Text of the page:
Getting ready - staying ready

Crist Langelett
The Chaplain’s Corner

It would be interesting to make two recordings of what people say about a man who had a bad reputation. The one recording would be while he was alive and active. The other would be after he died. There are people who have had very little good said about them while they are alive. Few have had much bad said about them after they die physically. This is especially true at the visitation and funeral.

Another two sets of reputation recordings are available. Actually it is a one set of continuum recordings. It goes from one extreme to the other. Although it is not given as one big list, it is recorded on many different pages. The good and bad are scattered throughout the pages in the only book that God authored for us. We call it the Bible.

The following simply gives a few of the best and then a few of the “no nos. “The references are given just in case anyone would like to look at them. As we look at them, it will become obvious that no one alive will totally master the good. The other end we will leave for the reader of this column to decide.

The best of the best would be a person who is loving, joyful, peaceful, patient, kind, good, faithful, gentle, humble and self-controlled (Galatians 5:22, 23). This first one could only be fully realized by applying the second one. This would be a person who loved the Lord with all is heart, soul, mind and strength and his neighbor equal to himself (Mark 12:30,31). Obviously, no human begin except our Lord ever fully lived these in practice.

The other extreme lists several bad habits. We are told that those who keep practicing these bad habits will never go to Heaven. They include adultery, fornication, hatred, jealousies, hot-tempered outbursts, selfish ambitions, witchcraft, quarreling, getting drunk, lying, murdering and a list of other sins (Galatians 5:19-21, Revelation 21:8).

Someone may ask how long will it take for people who practice these kinds of things to be eternally lost. None of these practices or other sins make anyone go to hell. They are the symptoms of our sinful nature. They are symptoms of those who are lost souls. We all have them to some degree. The transition and the internal battle starts when we truly repent and invite the Lord into our lives. We then have a personal relationship with our Lord. The old sinful nature wants to have its way. The Spirit of the Lord pulls on us to do what is right. The battle is on.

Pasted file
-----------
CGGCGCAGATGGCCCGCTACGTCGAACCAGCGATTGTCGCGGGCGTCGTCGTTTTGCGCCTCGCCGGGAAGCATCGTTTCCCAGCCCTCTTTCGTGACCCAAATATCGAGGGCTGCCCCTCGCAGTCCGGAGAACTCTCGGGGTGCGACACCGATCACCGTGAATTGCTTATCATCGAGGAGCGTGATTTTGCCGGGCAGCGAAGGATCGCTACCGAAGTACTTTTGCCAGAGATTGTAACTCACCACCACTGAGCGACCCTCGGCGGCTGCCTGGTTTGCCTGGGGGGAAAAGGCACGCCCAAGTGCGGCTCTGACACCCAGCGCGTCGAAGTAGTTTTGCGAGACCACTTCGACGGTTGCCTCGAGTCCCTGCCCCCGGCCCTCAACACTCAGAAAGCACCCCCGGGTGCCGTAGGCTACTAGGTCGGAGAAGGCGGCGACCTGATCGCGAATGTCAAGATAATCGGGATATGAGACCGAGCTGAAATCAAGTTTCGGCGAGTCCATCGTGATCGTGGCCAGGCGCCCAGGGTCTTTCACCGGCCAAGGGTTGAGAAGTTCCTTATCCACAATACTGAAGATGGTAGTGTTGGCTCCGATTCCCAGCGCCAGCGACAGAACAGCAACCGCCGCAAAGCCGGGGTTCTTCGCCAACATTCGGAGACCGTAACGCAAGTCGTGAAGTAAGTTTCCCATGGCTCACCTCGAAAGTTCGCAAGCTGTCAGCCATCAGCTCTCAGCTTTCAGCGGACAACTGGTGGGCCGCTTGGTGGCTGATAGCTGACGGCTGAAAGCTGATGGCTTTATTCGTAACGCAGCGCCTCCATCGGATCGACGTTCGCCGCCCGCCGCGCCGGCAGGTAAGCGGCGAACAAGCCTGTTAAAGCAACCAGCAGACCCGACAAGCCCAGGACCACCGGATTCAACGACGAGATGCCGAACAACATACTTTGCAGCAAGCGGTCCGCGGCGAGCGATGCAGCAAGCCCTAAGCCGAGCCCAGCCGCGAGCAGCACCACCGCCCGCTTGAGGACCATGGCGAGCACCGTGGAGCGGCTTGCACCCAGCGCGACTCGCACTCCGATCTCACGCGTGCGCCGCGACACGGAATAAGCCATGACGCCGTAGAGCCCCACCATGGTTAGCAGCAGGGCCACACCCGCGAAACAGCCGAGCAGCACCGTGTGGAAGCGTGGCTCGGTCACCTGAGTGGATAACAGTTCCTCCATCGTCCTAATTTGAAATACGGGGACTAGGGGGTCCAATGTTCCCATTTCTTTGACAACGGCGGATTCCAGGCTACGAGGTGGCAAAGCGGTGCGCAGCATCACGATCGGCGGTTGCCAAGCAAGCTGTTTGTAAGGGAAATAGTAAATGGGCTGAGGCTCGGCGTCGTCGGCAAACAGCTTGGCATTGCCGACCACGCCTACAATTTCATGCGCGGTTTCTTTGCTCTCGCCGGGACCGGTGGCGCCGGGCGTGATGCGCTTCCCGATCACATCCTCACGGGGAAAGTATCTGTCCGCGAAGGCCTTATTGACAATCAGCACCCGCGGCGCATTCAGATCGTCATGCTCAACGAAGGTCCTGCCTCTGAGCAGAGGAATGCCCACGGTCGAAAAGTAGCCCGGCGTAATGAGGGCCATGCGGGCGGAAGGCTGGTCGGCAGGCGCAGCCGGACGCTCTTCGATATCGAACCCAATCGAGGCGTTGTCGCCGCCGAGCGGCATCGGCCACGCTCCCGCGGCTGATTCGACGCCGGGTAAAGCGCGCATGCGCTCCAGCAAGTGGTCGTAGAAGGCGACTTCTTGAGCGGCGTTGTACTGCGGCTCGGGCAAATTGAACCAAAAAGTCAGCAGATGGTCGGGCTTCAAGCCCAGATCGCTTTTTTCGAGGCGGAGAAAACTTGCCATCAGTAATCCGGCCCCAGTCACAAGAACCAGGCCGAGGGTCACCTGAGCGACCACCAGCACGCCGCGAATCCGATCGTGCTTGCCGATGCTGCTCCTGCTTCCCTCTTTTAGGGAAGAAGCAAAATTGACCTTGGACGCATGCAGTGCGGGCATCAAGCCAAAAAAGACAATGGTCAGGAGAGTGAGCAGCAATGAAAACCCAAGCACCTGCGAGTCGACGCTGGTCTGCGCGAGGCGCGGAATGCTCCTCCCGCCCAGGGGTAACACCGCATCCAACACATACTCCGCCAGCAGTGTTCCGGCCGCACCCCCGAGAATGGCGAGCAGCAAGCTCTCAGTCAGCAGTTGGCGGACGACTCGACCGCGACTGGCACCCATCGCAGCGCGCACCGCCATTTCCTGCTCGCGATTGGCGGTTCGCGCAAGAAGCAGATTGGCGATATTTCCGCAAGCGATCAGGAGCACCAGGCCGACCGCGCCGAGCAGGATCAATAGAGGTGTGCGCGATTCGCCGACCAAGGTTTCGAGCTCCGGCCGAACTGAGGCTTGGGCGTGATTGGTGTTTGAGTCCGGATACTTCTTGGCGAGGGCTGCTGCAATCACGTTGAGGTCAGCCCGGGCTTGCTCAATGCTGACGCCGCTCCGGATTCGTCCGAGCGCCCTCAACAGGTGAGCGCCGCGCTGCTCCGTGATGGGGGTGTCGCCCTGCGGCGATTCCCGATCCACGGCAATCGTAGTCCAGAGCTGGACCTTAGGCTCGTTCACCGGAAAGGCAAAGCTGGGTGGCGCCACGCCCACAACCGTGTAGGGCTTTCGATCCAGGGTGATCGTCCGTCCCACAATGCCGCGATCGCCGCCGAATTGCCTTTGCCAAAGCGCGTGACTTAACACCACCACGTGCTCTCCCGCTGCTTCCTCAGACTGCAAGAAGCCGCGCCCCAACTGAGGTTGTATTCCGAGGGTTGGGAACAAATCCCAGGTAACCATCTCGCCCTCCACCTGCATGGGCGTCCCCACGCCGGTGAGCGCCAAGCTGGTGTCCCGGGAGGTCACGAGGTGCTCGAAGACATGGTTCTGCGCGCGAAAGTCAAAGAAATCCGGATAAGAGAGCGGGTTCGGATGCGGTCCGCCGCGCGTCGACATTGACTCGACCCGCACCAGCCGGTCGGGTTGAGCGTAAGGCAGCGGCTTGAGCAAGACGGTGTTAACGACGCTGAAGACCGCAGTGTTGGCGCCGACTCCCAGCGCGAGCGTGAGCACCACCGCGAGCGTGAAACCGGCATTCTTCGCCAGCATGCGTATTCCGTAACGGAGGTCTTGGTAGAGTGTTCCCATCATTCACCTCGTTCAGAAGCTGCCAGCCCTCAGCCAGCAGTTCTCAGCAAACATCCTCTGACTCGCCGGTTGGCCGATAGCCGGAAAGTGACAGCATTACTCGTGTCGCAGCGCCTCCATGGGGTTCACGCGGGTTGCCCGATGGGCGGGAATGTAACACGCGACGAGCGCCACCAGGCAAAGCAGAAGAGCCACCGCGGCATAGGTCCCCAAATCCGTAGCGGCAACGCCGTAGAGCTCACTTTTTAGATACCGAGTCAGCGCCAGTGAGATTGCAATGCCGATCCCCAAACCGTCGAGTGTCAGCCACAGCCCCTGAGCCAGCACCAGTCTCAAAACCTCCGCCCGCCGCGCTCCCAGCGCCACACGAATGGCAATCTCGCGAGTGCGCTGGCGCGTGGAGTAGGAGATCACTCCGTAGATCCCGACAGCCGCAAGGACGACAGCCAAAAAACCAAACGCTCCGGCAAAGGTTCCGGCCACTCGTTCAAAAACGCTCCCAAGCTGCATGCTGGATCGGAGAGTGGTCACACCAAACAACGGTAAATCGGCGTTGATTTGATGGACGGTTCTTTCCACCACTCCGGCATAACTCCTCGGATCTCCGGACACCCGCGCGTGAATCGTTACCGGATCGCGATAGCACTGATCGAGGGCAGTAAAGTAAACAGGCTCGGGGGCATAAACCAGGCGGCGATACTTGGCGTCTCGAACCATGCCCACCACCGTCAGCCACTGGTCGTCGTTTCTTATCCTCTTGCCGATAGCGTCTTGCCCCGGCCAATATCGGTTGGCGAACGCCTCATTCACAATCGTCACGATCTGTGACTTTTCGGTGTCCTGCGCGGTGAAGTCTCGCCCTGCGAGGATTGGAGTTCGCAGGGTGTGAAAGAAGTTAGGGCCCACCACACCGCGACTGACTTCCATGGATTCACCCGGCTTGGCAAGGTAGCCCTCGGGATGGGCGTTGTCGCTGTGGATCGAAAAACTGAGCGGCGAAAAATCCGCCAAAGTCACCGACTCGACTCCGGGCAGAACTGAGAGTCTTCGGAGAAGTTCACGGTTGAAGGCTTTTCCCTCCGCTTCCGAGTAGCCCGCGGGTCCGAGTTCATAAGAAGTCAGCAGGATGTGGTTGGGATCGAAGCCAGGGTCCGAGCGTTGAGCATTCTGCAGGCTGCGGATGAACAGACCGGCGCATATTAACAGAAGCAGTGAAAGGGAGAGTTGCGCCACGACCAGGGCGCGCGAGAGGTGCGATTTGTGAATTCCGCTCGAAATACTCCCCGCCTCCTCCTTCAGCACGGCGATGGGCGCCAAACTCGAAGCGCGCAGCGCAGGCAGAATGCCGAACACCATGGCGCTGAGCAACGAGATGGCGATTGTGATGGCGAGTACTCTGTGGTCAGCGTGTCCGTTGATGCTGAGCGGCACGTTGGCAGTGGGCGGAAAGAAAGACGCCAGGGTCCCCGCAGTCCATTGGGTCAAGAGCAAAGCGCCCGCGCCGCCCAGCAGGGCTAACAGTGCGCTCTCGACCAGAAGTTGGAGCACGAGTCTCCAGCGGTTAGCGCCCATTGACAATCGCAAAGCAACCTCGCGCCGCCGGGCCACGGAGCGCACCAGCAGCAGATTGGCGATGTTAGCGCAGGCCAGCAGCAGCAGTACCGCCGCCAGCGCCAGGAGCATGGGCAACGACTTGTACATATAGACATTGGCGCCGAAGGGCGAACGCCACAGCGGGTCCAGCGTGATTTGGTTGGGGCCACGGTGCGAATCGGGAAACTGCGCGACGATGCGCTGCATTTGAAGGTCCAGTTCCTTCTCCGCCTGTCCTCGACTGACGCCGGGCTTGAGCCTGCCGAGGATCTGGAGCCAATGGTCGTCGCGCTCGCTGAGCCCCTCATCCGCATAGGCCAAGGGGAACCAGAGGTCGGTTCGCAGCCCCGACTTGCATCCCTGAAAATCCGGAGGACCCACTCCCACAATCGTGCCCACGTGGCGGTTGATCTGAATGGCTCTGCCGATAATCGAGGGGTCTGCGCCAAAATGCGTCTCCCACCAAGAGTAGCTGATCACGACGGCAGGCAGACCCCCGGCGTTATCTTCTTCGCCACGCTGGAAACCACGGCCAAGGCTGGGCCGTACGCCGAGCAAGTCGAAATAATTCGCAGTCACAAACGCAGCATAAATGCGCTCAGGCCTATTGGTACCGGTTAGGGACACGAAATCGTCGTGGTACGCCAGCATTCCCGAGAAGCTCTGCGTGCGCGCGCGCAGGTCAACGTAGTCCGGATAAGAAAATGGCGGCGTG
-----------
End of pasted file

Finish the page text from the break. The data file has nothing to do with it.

Several Scripture passages deal with this internal battle. Ephesians 6:10-18 is often referred to as spiritual warfare. The severity of this battle is made clear in Galatians 5:16-18 and Romans 7:15-21. All who are on their way to heaven know about this internal battle between their sinful nature and the Spirit of the Lord. The battle can only be won by spending time in prayer, Bible study and fellowship with the Lord and, hopefully, with other believers. We are all responsible for our decisions and actions.

Getting ready is inviting the Lord into our lives and living a life of repentance. Strength for the battle comes from the filling of the Spirit of the Lord (Matthew 11:13). This is available at all times. In fact God wants to fill us and live in and through us. Getting ready and staying ready is a life of powerful dependency on an all-powerful God. How great it would be if all who read this column knew all about this internal warfare from experience. Where there is no battle there can be no victory.

Have a good and victorious week as you fight the internal battle.

 

— This is a Chaplain’s Corner column reprinted from a past issue of Lillie Suburban Newspapers.  

— Crist Langelett writes a monthly column on faith. He has served as chaplain for the city of North St. Paul, its police and fire departments and as a chaplain and Bible study leader at the Washington County jail. He is a founding member and volunteer at the North St. Paul Area Food Shelf. 

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